Figures 11 through 16 show the effects on detector transfer function and law conformance when C_{C} is changed.

Figures 11 through 16 show that the AD8307 exhibits very good performance at low input frequencies. Using input coupling capacitors >10 µF, it is possible to achieve a dynamic range of 55 dB to 60 dB with ±1 dB error down to kilohertz frequencies. Capacitors >100 µF lower the high-pass corner further, allowing operation in the 100s of hertz, with a dynamic range approaching 70 dB. For input signals above 5 kHz and input coupling capacitors >10 µF, the AD8307 meets its data sheet specifications for slope and intercept as well as achieves measurement accuracy well within ±1 dB.

It is important to note that limitations in the signal generator did not allow for measurements below –35 dBm at very low frequencies. Using the schematics shown earlier and those found in the data sheet, the AD8307 will respond to input signals down to dc.

#### AD8309

The AD8309 is a 500 MHz logarithmic amplifier based on the progressive compression (successive detection) technique. This log amp is useful for received signal strength indication (RSSI) and phase detection in cellular base stations, radar, and other radio transceiver applications. It provides a dynamic range of 100 dB with an accuracy of ±0.4 dB over the central 80 dB and operates at up to 500 MHz. The logarithmic output is proportional to the logarithm of the input signal, providing a 0.4 V to 2.5 V dc signal over the 100 dB input range. A limiter output that amplifies the input signal by 100 dB provides a stable, limited output with a maximum of ±100 ps phase skew. This limiter output is useful for demodulating FSK- and PSK-modulated signals. The AD8309 operates from a single 2.7 V to 5.5 V dc power supply, typically drawing 20 mA.

Performance of the AD8309 at low frequencies is very similar to that of the AD8306, the only difference being that the AD8306 is laser-trimmed to have less variation in slope and intercept.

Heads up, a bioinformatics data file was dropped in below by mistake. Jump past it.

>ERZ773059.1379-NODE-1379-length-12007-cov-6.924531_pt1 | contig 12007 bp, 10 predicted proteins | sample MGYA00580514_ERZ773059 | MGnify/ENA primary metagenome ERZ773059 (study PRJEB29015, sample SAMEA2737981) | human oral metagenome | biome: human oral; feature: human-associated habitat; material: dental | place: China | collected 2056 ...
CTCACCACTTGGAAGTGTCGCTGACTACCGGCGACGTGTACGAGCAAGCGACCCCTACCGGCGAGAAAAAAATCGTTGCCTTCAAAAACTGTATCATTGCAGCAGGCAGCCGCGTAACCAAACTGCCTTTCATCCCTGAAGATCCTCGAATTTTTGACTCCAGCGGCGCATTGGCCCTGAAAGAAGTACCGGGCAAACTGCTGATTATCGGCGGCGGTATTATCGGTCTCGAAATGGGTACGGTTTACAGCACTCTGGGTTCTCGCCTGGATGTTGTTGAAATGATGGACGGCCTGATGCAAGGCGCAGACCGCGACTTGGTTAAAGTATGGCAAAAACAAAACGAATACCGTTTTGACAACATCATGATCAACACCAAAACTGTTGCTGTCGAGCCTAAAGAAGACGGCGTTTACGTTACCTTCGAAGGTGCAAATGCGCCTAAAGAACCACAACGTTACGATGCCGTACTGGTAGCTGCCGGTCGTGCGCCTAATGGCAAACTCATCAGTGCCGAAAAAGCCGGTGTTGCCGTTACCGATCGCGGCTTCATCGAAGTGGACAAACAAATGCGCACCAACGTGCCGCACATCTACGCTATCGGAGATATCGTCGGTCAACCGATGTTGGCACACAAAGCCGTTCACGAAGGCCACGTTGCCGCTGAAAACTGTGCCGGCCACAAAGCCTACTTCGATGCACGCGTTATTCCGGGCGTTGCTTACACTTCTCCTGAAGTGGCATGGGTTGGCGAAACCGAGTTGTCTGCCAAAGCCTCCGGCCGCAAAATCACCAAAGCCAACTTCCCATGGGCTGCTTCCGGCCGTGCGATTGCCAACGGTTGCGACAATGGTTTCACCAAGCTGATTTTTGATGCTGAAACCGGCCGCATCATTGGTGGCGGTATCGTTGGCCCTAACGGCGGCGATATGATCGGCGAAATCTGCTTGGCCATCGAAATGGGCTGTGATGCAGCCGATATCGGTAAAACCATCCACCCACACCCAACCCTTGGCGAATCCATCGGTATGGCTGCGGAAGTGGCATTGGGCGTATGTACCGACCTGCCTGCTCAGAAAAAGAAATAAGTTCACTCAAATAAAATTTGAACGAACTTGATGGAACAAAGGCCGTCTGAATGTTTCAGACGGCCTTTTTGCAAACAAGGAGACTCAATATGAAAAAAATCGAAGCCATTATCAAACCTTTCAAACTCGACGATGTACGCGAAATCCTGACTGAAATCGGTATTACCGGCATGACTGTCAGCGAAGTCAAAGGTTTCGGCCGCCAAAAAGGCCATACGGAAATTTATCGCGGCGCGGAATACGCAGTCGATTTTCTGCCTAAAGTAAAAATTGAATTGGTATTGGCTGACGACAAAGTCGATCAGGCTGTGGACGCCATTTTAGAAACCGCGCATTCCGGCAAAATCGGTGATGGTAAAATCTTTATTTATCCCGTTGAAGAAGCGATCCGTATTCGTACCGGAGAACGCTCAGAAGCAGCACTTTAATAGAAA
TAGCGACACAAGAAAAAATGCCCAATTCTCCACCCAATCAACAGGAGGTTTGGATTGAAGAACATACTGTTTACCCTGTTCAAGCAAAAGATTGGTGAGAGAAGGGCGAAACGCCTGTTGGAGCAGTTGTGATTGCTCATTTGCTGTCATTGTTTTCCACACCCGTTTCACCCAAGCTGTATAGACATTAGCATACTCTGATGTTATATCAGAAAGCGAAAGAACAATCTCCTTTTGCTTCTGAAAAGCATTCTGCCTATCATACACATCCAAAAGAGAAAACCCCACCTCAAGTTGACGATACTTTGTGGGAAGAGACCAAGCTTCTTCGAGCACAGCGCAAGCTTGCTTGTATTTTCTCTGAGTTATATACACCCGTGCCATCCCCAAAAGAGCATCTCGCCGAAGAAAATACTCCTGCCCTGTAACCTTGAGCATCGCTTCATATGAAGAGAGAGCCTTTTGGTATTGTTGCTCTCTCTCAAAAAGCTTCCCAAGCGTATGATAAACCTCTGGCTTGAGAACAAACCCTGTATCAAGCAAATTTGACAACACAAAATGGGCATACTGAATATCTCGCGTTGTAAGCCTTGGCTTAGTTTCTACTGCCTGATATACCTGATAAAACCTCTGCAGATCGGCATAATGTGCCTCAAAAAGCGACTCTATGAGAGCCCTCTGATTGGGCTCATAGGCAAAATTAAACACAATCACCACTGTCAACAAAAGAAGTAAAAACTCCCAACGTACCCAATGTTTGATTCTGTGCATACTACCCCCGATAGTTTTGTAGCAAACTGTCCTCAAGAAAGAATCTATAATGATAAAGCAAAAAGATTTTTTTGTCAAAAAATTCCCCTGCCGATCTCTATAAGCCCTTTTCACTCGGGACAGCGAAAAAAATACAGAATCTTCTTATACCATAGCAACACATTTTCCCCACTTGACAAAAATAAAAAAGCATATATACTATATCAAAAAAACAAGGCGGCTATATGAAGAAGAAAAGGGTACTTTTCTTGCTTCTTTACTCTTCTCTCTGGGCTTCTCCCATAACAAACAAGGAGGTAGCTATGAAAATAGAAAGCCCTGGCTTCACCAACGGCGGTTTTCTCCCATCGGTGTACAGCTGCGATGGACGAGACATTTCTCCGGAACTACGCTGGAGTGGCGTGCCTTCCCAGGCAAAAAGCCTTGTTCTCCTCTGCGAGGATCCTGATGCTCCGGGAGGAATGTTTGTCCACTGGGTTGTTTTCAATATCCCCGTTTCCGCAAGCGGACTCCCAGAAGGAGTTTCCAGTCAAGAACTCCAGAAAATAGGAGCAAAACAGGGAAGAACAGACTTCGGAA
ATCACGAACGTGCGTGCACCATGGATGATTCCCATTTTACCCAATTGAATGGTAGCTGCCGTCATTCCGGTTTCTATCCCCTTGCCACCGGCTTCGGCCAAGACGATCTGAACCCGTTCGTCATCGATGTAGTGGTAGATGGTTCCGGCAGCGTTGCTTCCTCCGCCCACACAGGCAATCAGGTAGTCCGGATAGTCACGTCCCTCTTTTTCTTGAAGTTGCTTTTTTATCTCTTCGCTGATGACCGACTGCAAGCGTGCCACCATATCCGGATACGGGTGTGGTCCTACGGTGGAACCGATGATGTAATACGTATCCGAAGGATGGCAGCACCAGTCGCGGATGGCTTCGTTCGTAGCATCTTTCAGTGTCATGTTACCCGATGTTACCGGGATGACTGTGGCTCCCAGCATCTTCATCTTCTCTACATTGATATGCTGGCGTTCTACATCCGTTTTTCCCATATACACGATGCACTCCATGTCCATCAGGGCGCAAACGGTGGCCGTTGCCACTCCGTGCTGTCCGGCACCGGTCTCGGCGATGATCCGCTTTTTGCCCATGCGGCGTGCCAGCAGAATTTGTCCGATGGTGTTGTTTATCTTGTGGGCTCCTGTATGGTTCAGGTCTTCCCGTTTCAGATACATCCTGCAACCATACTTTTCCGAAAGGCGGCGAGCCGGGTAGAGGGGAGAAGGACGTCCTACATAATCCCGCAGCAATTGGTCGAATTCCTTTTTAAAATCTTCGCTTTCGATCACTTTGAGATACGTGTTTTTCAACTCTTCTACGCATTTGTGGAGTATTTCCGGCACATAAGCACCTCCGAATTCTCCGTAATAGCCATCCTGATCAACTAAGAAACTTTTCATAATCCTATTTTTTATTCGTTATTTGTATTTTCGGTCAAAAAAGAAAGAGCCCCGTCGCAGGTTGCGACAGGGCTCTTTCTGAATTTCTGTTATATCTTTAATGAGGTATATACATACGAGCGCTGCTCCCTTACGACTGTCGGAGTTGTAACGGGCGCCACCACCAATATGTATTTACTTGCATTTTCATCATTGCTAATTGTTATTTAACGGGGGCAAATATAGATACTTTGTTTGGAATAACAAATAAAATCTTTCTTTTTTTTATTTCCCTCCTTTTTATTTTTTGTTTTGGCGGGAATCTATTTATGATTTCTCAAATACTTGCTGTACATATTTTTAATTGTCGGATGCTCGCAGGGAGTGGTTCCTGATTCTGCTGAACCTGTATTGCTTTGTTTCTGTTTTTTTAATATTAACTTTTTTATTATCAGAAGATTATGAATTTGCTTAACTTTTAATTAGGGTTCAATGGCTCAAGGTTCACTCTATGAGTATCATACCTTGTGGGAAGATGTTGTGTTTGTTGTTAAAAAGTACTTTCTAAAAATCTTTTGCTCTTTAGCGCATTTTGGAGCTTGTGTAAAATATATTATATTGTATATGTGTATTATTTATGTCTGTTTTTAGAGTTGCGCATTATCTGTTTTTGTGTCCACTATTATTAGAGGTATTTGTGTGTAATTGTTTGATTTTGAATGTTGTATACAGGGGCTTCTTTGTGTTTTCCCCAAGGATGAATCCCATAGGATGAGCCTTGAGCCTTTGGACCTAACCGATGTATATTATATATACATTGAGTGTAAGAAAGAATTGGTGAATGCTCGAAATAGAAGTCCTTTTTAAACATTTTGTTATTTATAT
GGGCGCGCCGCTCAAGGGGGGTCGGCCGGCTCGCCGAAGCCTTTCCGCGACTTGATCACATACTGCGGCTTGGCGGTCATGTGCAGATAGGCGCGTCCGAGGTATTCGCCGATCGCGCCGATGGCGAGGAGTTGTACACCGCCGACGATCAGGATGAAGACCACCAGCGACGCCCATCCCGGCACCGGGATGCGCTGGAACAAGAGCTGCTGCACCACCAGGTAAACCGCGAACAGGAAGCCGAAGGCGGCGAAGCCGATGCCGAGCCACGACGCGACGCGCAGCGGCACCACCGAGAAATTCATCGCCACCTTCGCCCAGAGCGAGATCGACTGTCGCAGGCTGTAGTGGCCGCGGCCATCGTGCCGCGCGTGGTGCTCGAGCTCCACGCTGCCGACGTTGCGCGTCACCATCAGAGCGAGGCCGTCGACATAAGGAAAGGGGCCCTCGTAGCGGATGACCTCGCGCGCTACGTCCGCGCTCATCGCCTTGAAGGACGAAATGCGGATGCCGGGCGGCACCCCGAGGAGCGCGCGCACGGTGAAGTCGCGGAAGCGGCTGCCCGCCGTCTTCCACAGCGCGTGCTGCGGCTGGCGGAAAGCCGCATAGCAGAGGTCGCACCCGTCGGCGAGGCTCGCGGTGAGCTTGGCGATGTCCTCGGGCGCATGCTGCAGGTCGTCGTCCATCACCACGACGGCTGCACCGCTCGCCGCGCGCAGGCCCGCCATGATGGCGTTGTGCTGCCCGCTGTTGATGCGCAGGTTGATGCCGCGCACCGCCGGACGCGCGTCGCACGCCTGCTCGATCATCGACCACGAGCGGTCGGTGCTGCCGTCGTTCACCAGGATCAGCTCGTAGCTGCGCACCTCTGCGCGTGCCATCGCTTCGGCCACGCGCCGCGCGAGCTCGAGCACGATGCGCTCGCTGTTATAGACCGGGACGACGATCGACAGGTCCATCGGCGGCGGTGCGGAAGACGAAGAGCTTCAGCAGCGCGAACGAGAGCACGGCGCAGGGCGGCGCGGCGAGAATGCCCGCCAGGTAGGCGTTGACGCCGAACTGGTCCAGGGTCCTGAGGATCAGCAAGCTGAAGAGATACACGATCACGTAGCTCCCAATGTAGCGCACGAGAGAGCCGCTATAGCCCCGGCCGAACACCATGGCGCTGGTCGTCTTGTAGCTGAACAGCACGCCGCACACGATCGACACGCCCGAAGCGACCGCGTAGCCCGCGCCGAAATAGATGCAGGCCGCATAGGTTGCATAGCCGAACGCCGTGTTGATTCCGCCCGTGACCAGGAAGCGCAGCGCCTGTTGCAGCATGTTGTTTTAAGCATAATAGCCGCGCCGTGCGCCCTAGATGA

The AD8309 meets data sheet specifications for slope and intercept down to 500 Hz. The part also exhibits a law conformance of ±1 dB for approximately 60 dB by using input coupling capacitors of 10 µF. Increasing the value of these capacitors to 100 µF should increase the effective measurement range another 10 dB to 15 dB. This performance is indicated in Table VI and Figure 20 and Figure 21. More details can be found in the section about the AD8306.

P_{IN} (dBm) |
100 Hz | 500 Hz | 5 kHz | 100 kHz |

Slope (V/dB) | 0.021 | 0.020 | 0.021 | 0.020 |

Intercept (dBm) | –79.5967773 | –91.25803 | –91.09921 | –93.77405 |

#### AD8310

The AD8310 is an ultrafast response, highly versatile logarithmic amplifier in an 8-lead MSOP package. It is a complete 400 MHz monolithic demodulating logarithmic amplifier based on the progressive compression technique, providing a dynamic range of 95 dB to ±3 dB log conformance and 90 dB to a ±1 dB error bound at frequencies up to 300 MHz. It is extremely stable and easy to use, requiring no significant external components. A single-supply voltage of 2.7 V to 5.5 V is required, resulting in a power dissipation of only 20 mW at 2.7 V. The AD8310 is an ideal choice for demanding IF signal measurement applications. The AD8310 has a very rapid 15 ns response time, enabling detection of ASK modulated waveforms to more than 10 MHz. Other applications include RSSI, transmit power control, and burst detection.

P_{IN} (dBm) |
20 Hz | 100 Hz | 500 Hz | 5 kHz | 100 kHz |

Slope (V/dB) | 0.0249 | 0.02474 | 0.025 | 0.02481 | 0.02494 |

Intercept (dBm) | –86.376 | –92.0169 | –91.517 | –92.277 | –91.769 |

The AD8310 performs extremely well at low frequencies. As with the other progressive compression log amps, it is necessary to increase the input coupling capacitors to lower the high-pass corner at INHI and INLO. For low frequency applications, this value should be 10 µF.

Like the AD8307, the AD8310’s offset compensation loop must be adjusted. With no external compensation, the corner frequency of the loop is 2 MHz. Connecting a 1 µF capacitor to the OFLT pin reduces the low-pass corner so that it has a 3 dB frequency at 60 Hz.

It is also necessary to use some filtering to reduce measurement noise. Implementing a 2.7 nF capacitor on BFIN reduces the bandwidth of the output stage and increases the accuracy of the output log voltage. Figure 27 shows these modifications.

Figure 25 and Figure 26 show the log slope and accuracy of the AD8310 when operating at low frequencies. Slope and intercept remain within data sheet specifications down to 100 Hz. The intercept begins to drift up as the input signal drops below 100 Hz, but the slope remains constant.

#### AD8361